After “To Singapore With Love” was banned in its home country, the Minister for Information and Communications Dr Jaacob Ibrahim had projected in his parliamentary statements on 7 October a notion that the People’s Action Party government is squeaky clean and that it has done absolutely nothing wrong that would cause the exiles to leave.
Meanwhile, the film was accused of containing “one-sided portrayals” designed to “evoke feelings of sympathy and support for individuals”. All this is supposed to endanger Singapore’s security and formed the basis for the film to be banned completely.
Are the above statements justified and fair? As one of the exiles, I would like to set the record straight.
My leaving Singapore was a heart breaking decision for me. I had to leave as I believed my personal safety was at risk.
Sometime after the December 1976 Singapore General Elections, a group of Internal Security Department plain-clothes policemen came to arrest me. One of them had drawn his pistol shouting at me in Hokkien, “Don’t run, if you run I will open fire”.
I have never had a record of involvement in any form of violence nor advocating it at any time during or before the general election. All these facts are known to the ISD Special Branch officers. Why did they need to come with fully armed officers ready to shoot me? These facts have never been denied by the police or the Ministry of Home Affairs.
A few days after the police failed to find me they put up a “wanted” notice on television and in the newspapers. In the news release, they said the police just wanted to question me over the election speeches I made as a Worker’s Party candidate. They did not say anything about how they have failed to arrest me and threatened to shoot me. What would they do, make me confess on national TV for things that I have never done?
If the police only wanted to question me, why didn’t they just send me a letter or inform the Workers Party that they needed to talk to me about the election speeches I made? I would have responded to a civilised request.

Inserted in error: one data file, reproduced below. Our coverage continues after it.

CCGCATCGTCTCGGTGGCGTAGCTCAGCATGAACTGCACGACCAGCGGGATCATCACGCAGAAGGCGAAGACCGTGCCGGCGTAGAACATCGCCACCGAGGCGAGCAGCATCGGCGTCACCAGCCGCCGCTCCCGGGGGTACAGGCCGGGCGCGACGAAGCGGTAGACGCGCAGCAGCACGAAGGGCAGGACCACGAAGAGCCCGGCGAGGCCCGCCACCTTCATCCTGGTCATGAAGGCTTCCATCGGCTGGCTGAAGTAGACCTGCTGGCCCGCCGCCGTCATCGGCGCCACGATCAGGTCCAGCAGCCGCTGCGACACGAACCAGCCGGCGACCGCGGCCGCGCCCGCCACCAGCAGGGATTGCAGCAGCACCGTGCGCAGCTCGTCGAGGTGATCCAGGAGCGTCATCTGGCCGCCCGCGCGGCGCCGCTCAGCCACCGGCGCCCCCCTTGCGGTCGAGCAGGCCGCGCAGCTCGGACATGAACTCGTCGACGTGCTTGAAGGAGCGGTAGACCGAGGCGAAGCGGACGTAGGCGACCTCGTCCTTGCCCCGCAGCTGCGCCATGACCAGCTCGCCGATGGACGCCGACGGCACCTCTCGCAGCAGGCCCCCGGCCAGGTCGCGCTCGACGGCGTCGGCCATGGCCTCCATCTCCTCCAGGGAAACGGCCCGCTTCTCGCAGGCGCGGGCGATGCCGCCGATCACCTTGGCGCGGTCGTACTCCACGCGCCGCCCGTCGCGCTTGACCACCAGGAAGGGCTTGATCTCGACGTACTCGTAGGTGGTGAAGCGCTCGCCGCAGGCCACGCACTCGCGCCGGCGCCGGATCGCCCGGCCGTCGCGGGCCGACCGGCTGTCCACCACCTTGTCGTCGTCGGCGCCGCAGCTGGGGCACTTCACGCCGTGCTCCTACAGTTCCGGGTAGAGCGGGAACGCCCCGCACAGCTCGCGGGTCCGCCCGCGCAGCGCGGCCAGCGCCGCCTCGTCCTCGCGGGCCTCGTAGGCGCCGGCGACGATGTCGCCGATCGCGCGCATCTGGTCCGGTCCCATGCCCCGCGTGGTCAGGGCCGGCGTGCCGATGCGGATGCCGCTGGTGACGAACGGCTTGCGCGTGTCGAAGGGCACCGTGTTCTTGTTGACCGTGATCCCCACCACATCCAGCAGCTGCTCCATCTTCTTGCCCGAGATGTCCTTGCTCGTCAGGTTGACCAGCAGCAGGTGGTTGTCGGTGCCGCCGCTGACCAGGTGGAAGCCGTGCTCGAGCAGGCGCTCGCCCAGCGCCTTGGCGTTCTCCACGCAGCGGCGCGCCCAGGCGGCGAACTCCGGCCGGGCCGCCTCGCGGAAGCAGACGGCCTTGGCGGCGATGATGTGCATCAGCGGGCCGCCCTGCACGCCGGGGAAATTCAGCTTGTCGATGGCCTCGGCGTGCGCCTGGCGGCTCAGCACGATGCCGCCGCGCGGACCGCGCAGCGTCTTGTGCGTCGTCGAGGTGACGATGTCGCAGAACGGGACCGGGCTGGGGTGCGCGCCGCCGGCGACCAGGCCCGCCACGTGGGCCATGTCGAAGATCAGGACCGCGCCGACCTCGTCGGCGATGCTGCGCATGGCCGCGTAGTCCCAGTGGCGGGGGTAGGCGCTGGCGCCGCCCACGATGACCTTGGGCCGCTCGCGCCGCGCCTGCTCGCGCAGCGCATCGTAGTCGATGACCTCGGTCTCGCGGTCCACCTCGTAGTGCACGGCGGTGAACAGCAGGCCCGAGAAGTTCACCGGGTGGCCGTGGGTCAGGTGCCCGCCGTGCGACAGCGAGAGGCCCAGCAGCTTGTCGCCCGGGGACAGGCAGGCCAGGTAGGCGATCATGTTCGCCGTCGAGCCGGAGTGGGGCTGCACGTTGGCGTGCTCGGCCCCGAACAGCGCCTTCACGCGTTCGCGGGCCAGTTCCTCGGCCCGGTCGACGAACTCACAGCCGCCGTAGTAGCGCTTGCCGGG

In the subsequent Home Office statements, the government accused me of running away from Singapore immediately after the general elections as I knew I had committed an offence during the elections. At all times they avoided mentioning the dates of the events. They did not say that when they came to arrest me, it was not immediately after the election, but more than a week later. Had I run away from my guilt immediately after the elections, how could they have the chance to arrest me more than a week later at my home?
In fact, I did not leave Singapore after the General Elections. I went back to work and conducted my day to day life as usual. Together with Mr J B Jeyaretnam, then WP’s secretary-general and Mr. Wong Hong Toy, then WP’s chairman, we held press conferences for the post-election reviews. One of the attendees of our press conference was Mr Richardson, a correspondent from Far Eastern Economic Review, who witnessed I was at the press conference. So when the government said I knew I was guilty and ran away immediately after the general election, it was totally untrue.
The government tried to further justify their action against me by accusing me of inciting racial violence in my general election speeches. Mr Jeyaretnam challenged the government in Parliament to apply the well-defined Sedition Acts to charge me in an open court. I also repeated this request for an open trial. In The Straits Times forum section, many readers made the same request to let the courts decide what I have said. The government has ignored all these requests for an open court process to settle the matter. Why?